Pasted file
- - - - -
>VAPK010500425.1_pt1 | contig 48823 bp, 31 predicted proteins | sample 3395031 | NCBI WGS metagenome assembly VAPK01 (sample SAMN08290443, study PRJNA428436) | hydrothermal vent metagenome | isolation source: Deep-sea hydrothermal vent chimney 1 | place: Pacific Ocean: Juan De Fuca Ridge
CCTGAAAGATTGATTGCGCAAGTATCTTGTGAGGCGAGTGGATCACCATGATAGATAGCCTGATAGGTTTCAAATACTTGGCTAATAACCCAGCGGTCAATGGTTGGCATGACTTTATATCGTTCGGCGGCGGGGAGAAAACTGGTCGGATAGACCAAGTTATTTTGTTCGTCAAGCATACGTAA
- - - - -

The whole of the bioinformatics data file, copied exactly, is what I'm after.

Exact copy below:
>VAPK010500425.1_pt1 | contig 48823 bp, 31 predicted proteins | sample 3395031 | NCBI WGS metagenome assembly VAPK01 (sample SAMN08290443, study PRJNA428436) | hydrothermal vent metagenome | isolation source: Deep-sea hydrothermal vent chimney 1 | place: Pacific Ocean: Juan De Fuca Ridge
CCTGAAAGATTGATTGCGCAAGTATCTTGTGAGGCGAGTGGATCACCATGATAGATAGCCTGATAGGTTTCAAATACTTGGCTAATAACCCAGCGGTCAATGGTTGGCATGACTTTATATCGTTCGGCGGCGGGGAGAAAACTGGTCGGATAGACCAAGTTATTTTGTTCGTCAAGCATACGTAA